Black Panther Pounces On The Screen With Style, Class & Wit

Cecilia Smith | 2/16/2018, 8:30 a.m.
Let’s get straight to the point: when it comes to a Black Panther film, it’s about damn time. Created by ...
Black Panther

Let’s get straight to the point: when it comes to a Black Panther film, it’s about damn time. Created by Stan Lee and Jack Kirby in 1966 - just a few months before the Black Panther Party was founded - his story starts in Wakanda, a fictional African kingdom rich in technology and an almost indestructible material called vibranium, the same thing found in Captain America’s shield.

Making his official debut in the Fantastic Four, T’Challa/Black Panther (Chadwick Boseman) would go on to become a star in his own right, joining - and at times leading - the Avengers, fighting Nazis and even marrying Ororo Munroe, better known as Storm. In a sea of white faces, he became the first Black (mainstream) superhero, paving the way for others like Falcon, Vixen, John Stewart’s version of the Green Lantern and more.

After making an appearance in 2016’s blockbuster smash Captain America: Civil War, the King of Wakanda is now stepping into the spotlight for his own feature film, and it’s clear he’s more than able to hold his own. But after breaking ticket sales many are wondering whether the film will live up to the hype, and thankfully, it does.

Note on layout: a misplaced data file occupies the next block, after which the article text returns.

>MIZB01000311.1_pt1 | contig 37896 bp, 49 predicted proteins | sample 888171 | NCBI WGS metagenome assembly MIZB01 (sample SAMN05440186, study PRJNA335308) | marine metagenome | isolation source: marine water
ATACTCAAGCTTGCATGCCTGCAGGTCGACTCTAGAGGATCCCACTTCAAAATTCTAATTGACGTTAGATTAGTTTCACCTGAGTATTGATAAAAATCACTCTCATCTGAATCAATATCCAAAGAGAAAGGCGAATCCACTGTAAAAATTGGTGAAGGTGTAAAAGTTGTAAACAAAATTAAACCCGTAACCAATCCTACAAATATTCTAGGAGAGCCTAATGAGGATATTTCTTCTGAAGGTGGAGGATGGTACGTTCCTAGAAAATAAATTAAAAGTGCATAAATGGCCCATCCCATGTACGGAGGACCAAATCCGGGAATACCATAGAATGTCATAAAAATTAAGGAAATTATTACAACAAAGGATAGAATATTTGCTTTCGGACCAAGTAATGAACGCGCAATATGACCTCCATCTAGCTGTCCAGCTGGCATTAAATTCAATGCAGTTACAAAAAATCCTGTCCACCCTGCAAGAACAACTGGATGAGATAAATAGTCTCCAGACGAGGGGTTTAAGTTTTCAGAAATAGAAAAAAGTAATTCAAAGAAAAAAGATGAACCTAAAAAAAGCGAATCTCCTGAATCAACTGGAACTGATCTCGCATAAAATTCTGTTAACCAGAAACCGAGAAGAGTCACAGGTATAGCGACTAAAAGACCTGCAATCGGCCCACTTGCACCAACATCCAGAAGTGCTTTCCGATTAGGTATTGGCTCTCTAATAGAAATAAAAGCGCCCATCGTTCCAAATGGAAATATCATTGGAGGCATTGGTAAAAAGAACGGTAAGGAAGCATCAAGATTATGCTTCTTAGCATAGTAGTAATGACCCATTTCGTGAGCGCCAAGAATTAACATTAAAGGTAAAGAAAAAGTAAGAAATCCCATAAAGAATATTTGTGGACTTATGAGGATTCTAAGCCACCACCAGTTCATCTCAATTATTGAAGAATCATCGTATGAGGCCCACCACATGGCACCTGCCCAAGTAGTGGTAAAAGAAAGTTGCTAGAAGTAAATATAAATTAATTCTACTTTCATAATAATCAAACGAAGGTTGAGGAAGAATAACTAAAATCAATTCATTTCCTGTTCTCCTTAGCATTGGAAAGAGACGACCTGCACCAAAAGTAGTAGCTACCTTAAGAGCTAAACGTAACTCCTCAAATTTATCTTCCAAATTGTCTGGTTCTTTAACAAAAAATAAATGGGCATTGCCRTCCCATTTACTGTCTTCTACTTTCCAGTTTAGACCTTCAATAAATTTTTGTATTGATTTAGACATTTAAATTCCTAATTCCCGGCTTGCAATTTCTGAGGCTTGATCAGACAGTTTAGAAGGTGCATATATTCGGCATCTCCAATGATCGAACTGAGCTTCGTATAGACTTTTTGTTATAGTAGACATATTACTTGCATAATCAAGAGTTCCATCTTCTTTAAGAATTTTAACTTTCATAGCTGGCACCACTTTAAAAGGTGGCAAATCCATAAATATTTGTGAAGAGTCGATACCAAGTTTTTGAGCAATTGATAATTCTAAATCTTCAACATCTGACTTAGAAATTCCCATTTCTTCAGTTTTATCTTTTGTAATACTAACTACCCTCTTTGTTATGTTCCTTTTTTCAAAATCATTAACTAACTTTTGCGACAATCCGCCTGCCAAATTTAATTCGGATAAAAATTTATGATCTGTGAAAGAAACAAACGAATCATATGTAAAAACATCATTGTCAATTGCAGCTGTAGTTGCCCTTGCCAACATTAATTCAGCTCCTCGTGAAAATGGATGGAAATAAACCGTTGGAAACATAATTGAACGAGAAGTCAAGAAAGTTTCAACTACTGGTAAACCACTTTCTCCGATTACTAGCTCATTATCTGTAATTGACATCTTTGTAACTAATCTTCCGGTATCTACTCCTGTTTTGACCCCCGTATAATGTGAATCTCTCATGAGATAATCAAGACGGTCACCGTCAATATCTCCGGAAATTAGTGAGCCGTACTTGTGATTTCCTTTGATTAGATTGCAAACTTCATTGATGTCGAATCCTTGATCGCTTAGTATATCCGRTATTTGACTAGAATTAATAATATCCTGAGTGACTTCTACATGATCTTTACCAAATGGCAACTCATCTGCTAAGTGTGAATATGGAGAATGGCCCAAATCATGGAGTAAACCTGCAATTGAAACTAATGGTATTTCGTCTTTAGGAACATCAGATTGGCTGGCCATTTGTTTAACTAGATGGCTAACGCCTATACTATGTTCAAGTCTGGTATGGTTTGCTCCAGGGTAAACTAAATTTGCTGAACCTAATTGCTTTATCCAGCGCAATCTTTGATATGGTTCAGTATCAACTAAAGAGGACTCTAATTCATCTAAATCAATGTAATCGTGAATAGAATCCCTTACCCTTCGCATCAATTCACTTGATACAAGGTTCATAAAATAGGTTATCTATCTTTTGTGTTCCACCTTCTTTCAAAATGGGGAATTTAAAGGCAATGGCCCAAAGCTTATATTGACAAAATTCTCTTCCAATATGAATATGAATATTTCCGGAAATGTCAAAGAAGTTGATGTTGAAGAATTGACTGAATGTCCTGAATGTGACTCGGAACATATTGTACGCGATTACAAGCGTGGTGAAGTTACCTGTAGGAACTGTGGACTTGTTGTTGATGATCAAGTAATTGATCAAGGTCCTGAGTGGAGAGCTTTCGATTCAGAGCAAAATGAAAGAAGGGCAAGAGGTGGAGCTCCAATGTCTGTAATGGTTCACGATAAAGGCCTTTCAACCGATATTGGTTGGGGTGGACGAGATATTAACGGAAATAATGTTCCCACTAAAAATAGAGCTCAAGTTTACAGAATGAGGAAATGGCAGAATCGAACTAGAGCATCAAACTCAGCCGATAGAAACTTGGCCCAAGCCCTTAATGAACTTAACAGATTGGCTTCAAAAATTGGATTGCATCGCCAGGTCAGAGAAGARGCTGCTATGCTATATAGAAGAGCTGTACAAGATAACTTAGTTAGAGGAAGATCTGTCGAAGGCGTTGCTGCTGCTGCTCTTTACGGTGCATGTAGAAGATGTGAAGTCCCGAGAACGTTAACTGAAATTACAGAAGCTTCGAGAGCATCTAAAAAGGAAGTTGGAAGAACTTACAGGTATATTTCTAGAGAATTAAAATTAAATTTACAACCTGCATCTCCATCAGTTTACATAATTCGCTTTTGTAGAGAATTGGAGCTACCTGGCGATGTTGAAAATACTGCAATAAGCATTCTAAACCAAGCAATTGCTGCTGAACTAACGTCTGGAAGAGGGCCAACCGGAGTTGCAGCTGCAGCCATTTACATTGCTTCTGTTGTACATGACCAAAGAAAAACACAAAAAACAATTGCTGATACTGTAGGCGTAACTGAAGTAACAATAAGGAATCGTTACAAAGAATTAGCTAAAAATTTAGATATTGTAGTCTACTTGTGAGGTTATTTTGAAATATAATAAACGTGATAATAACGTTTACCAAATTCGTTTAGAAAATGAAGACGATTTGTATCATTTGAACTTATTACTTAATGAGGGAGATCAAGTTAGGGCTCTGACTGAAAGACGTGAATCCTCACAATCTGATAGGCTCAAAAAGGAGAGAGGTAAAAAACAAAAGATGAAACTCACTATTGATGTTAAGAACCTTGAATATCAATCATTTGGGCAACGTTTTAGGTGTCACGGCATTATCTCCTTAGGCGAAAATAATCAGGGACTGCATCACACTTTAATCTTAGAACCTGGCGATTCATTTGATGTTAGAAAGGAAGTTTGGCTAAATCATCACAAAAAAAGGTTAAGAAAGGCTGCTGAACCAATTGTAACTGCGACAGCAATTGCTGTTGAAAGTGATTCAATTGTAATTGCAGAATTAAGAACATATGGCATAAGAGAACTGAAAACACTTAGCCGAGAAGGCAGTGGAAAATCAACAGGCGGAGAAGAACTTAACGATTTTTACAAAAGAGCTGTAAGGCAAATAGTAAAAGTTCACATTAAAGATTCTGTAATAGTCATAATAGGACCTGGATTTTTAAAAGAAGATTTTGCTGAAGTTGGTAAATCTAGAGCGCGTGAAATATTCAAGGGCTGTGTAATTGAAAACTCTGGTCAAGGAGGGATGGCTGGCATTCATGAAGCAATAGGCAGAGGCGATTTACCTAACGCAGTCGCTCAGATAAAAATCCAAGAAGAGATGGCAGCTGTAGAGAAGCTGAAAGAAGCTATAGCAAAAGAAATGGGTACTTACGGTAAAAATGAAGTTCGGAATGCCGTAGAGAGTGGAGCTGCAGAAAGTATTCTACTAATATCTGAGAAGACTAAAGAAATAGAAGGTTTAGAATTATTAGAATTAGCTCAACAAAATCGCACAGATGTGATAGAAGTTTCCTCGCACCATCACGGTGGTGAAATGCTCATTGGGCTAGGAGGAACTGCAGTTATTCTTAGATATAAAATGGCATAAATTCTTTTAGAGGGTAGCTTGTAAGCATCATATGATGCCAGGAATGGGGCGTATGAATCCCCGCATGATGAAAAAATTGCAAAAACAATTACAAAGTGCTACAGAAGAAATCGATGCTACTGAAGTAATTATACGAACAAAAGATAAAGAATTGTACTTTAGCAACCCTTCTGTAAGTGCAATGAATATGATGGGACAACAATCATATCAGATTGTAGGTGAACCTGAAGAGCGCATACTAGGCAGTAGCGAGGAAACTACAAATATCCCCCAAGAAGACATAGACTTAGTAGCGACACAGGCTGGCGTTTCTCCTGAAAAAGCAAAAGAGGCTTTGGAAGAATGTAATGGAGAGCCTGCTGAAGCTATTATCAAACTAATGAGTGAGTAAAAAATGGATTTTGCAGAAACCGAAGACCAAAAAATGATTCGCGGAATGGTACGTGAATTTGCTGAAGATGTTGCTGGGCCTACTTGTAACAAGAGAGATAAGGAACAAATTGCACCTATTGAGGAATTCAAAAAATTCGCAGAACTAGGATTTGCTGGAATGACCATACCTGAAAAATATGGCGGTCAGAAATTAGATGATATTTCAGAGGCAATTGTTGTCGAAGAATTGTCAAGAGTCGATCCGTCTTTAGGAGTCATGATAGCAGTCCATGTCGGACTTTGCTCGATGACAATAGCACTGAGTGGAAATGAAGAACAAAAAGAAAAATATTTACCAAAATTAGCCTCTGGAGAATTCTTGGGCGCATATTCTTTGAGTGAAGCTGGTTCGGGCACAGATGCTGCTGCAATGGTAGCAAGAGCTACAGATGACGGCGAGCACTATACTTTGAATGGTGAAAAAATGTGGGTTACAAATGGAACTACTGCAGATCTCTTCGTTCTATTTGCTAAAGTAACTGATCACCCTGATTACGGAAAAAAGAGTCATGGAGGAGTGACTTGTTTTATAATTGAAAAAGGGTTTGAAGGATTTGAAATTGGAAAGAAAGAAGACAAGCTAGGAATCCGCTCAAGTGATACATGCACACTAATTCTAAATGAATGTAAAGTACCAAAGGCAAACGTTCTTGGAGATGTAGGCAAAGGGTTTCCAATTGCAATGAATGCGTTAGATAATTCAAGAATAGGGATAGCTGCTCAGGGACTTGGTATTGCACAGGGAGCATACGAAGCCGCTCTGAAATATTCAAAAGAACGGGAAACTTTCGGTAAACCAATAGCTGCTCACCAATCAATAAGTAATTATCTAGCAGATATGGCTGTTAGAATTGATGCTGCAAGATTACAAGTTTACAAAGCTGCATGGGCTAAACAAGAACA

Opening in Oakland, California - Ryan Coogler’s hometown and the backdrop of the 2013 critically acclaimed Fruitvale Station - Black Panther is unapologetic in embracing its blackness; expertly exploring themes like racism and poverty to reveal how hatred can sew the seeds for even more hatred. Following the death of his father T’Chaka, the new king is tasked with protecting Wakanda from the world, placing him in the middle of a debate over self-preservation versus the greater good.

Enter the film’s main protagonist, Erik Killmonger, portrayed by Michael B. Jordan. The Creed actor shines in the role, taking a hardline against injustice while simultaneously becoming the very thing he hates as he battles Black Panther for the very soul of Wakanda.

Despite clocking in a little over two hours long, the film doesn’t feel bloated at all. In fact, it moves quickly, thanks in part to a well-written storyline that boasts gorgeous scenery and clever laughs along the way. Though an integral part of Marvel’s universe, Black Panther could easily stand alone, drawing strength from an all-star cast that includes Angela Bassett, Forest Whitaker, Sterling K. Brown, Lupita Nyong’o, Daniel Kaluuya, Andy Serkisand, and more.

Serving as visual proof that representation does indeed matter, Black Panther proves that Black Hollywood’s elite is more than capable of producing a box office smash; a fact that many of us have known for years. While Boseman’s natural charisma will once again shine when the character emerges again in Avengers: Infinity War, Black Panther will undoubtedly be remembered as one of Marvel’s best - and that’s saying a lot.

Black Panther opens nationwide on Thursday, February 15th.